Limerick is seen as the forgotten county, Independent Senator James Heffernan told the Upper House. Speaking during a debate on tourism, he said connectivity is vital for the region. Travelling from Dublin to Killarney can be a mission in terms of going through Limerick.
“The city has had a very successful year being the Capital of Culture,” he said. “It got off to a shaky start but things were ironed out. I ask the Department to support the 2020 bid for the European Capital of Culture. People in Limerick often feel forgotten about when it comes to the Government. The fact that the city and the estuary are not part of the Wild Atlantic Way stuck in many people’s craws.”
“I am not sure whether there is a proposal on the desk of the Minister (Paschal Donohoe) because I have been in contact with people in Hungary who seem to have a solution for the N20 that could be delivered before an election,” he continued.
“I would like to know if that is something the Department is considering because all the major arterial roads that come into the country from Waterford, Tipperary, Kerry and Cork are second class. They are not up to the same standard as services to Waterford, Kilkenny, Dublin, Galway or the other cities. That is something that must be developed.”
In his area, Senator Heffernan said they were trying hard to develop tourism. “There is the Ballyhoura Fáilte in my own area and there are hostels and self-catering cottages in Ballyorgan,” he said.
“We have one of the finest bike trails in Europe. We have Glenosheen and the walled town of Kilmallock, Glenstal Abbey in Murroe, de Valera’s Bruree and Adare, of course, which is the jewel in Limerick’s tourist crown. We need to attract people to the regions. The issues of connectivity and the road network are vital if we are to further develop tourism in the area. I would like the Minister to go some way towards addressing that.”
Cap on rent supplement making people homeless – Willie O’Dea
The cap on rent supplements is driving more and more people into homelessness, Limerick Fianna Fail Deputy Willie O’Dea told the Dáil.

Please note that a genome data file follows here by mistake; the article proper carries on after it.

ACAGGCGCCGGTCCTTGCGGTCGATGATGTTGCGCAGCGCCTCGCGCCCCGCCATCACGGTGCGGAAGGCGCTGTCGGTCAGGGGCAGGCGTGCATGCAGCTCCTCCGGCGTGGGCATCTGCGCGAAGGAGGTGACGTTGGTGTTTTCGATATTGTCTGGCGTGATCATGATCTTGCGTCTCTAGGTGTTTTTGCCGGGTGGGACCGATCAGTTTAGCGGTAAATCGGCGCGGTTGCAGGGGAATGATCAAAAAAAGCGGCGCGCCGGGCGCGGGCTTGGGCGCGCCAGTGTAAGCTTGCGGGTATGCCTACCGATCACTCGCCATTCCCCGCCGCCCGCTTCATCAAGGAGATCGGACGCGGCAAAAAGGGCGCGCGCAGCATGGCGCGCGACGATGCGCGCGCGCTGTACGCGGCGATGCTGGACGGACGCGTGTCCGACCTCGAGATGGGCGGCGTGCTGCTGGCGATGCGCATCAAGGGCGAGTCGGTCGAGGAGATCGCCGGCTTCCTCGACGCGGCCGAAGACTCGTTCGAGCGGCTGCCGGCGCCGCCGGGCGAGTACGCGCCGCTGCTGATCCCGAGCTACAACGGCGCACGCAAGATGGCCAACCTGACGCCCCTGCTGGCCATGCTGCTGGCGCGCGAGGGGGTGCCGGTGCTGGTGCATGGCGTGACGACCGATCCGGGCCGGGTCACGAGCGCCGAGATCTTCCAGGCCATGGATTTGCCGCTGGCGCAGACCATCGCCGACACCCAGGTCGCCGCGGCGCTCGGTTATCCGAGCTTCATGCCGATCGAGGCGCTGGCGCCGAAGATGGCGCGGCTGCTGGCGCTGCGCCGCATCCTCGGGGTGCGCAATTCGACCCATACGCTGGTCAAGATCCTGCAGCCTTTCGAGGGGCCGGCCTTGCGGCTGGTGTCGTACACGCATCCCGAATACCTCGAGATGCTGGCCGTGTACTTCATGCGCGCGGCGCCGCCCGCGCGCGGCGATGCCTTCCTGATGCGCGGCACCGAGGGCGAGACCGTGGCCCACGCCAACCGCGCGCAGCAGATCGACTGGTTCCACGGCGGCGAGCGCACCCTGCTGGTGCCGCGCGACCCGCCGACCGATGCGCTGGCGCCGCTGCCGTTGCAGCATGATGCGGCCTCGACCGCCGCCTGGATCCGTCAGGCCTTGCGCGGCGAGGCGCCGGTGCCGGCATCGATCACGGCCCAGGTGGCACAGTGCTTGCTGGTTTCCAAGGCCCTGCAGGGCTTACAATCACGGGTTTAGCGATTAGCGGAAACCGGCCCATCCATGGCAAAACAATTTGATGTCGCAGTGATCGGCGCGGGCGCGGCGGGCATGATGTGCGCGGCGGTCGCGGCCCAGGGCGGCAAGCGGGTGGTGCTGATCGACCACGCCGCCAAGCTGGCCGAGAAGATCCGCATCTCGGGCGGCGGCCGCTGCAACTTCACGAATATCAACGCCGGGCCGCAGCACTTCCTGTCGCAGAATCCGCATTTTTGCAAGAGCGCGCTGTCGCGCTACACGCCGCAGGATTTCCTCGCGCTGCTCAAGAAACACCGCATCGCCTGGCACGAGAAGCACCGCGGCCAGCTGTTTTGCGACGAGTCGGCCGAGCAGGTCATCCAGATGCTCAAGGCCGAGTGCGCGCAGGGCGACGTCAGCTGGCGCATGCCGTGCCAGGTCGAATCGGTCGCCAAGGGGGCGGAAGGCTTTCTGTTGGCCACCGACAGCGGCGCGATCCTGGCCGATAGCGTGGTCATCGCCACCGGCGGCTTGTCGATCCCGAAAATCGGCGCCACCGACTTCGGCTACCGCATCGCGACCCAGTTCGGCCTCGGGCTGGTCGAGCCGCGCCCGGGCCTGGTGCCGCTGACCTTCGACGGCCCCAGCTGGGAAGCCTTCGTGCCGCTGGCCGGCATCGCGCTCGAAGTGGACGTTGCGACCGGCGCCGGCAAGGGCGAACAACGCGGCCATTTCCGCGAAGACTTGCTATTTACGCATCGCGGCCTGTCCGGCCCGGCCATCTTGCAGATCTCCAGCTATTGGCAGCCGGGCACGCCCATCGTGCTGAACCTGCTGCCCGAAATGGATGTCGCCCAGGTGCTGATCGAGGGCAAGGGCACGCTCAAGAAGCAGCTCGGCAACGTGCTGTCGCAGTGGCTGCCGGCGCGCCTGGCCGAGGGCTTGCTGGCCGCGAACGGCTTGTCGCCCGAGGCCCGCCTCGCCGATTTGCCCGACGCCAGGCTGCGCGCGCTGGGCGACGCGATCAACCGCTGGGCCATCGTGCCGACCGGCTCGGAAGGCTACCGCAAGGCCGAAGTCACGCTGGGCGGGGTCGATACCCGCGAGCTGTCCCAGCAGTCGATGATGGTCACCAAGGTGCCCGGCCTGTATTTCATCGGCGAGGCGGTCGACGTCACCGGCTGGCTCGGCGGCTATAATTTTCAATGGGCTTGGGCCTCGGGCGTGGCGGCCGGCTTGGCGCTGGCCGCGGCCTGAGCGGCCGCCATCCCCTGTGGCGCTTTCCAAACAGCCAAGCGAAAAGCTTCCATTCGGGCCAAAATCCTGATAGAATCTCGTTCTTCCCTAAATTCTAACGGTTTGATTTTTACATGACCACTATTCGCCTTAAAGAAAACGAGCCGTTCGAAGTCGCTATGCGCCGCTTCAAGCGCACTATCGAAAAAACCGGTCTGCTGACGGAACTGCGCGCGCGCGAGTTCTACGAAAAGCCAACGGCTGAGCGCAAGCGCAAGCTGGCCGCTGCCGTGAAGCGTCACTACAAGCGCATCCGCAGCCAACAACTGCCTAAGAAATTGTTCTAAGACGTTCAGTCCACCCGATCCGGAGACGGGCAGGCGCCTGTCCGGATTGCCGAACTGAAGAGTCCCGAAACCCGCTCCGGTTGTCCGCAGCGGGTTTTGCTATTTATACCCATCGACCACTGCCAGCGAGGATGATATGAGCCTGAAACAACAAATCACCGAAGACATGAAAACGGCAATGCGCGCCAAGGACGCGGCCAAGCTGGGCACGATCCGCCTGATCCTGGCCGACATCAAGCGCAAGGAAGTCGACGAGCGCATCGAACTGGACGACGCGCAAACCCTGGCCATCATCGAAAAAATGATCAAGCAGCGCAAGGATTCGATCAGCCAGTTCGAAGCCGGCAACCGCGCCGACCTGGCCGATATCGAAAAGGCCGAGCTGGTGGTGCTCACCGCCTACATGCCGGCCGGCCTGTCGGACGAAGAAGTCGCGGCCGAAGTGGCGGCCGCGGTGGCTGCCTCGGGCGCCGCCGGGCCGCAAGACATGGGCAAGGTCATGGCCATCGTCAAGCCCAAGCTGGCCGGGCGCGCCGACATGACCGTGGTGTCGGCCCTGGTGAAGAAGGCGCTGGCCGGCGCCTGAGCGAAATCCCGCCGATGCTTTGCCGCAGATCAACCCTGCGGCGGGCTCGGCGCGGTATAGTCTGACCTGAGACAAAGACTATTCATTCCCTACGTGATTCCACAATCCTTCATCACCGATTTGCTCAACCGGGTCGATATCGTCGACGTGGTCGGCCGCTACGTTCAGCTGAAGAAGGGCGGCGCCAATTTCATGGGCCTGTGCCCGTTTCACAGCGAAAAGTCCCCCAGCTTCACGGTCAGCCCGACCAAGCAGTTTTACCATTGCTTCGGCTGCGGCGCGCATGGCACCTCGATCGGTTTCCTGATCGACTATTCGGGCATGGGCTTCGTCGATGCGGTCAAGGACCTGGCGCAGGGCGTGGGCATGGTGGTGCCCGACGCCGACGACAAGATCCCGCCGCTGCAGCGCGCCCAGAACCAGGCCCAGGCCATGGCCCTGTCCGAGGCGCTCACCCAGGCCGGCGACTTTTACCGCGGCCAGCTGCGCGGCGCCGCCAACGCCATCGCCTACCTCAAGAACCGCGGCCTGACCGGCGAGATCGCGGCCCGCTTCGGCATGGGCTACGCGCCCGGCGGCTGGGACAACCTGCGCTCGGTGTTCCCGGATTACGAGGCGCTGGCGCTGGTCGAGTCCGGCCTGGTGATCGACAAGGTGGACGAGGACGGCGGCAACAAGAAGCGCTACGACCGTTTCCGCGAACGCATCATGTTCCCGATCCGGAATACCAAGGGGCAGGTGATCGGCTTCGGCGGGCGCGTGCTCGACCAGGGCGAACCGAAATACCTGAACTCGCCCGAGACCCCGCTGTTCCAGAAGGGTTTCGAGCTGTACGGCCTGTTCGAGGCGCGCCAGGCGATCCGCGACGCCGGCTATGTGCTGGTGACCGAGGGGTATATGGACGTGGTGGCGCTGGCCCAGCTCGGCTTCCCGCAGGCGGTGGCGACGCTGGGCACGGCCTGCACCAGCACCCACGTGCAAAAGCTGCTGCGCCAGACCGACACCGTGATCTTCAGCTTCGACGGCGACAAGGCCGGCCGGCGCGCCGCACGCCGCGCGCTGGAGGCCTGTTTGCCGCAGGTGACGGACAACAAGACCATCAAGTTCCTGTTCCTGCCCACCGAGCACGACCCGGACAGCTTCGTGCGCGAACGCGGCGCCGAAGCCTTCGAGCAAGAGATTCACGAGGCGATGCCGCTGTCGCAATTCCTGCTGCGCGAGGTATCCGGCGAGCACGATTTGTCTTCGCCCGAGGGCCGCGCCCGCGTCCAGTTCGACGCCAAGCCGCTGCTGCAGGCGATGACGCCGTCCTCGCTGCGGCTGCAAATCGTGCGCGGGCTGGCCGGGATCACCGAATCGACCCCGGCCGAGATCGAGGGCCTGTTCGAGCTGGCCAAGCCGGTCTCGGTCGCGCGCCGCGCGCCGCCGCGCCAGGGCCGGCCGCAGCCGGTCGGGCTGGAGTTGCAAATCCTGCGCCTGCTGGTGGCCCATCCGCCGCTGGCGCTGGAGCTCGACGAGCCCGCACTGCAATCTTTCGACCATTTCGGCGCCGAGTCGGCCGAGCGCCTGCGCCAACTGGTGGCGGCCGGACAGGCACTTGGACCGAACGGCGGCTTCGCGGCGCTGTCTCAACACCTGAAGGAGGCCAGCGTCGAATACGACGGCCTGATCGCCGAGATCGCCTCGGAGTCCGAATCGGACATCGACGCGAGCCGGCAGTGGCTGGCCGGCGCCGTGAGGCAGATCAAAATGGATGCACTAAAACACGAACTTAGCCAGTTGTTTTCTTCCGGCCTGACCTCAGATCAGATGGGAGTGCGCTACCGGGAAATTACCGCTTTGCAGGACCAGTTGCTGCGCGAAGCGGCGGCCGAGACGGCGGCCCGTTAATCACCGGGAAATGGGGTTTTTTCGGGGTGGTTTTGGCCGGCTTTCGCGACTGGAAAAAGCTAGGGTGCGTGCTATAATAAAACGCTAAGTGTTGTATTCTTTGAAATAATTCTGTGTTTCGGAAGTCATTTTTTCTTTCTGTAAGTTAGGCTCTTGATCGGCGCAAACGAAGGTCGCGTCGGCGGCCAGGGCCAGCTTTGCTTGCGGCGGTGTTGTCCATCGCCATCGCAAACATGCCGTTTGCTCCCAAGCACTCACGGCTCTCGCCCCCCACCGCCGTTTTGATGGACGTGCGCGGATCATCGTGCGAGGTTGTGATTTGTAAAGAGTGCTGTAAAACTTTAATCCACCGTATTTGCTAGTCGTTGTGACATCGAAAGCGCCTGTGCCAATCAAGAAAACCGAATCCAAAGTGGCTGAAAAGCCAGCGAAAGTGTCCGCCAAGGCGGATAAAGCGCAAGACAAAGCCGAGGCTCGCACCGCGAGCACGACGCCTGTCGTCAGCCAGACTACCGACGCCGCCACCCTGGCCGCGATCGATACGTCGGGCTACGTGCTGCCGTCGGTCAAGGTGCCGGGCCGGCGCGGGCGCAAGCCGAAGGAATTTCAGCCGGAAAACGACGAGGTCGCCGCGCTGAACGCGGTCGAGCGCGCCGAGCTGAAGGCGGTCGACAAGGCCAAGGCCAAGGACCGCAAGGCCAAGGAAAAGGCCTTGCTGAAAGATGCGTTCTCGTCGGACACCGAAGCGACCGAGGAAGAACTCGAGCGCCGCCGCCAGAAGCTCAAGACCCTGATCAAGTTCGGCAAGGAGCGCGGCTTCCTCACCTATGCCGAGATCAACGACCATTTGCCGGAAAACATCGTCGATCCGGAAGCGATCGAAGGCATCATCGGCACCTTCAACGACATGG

He said the recent survey carried out by the Simon Community found, startlingly, that seven out of eight properties available for rent are priced beyond the reach of those in receipt of rent support.
In the case of single people, 99 out of 100 properties are beyond the reach of those in receipt of rent support. In the case of a couple, 98 out of 100 properties are beyond the reach of those in receipt of rent support. In the case of a couple with two children, 97 out of 100 properties are simply beyond their reach.
“We have a very severe housing crisis which has given rise to a situation where 3,143 people are living in emergency accommodation, including almost 1,200 children,” said Fianna Fail’s welfare spokesman.
“Unfortunately, that does not tell the whole story. It is only the tip of the iceberg. Many people in this country for one reason or another, sometimes due to lack of space or other reasons, are not in emergency accommodation but are living with relatives in completely unsuitable conditions such as overcrowding or circumstances where babies or young children are living in the same household as very old people.”
Deputy O’Dea said that if Minister of State for Social Protection Kevin Humphreys had time he would take him on a tour of his constituency.
“I would take him into house after house in Limerick city where those conditions pertain,” he said.
“In many of those houses he would find that patience is literally at breaking point. The tensions involved in such situations are enormous. It is difficult to imagine a worse possible environment in which to rear children, and many young children are in such unsuitable accommodation.”
In response to the difficulties, Minister of State Humphreys said the Department is providing a case by case response to ensure access to housing, curtail rental inflation and ensure value for money.
“Some 2,100 people or families have accessed rent limit increases,” he said.
“The measures implemented provide for increased flexibility in assessing customers’ individual accommodation needs through the national tenancy sustainment framework introduced earlier this year. Under this approach, each tenant’s circumstances are considered on an individual basis and rents are being increased above the rent limits, as appropriate. This measure applies to both existing rent supplement recipients and new applicants to the scheme.”
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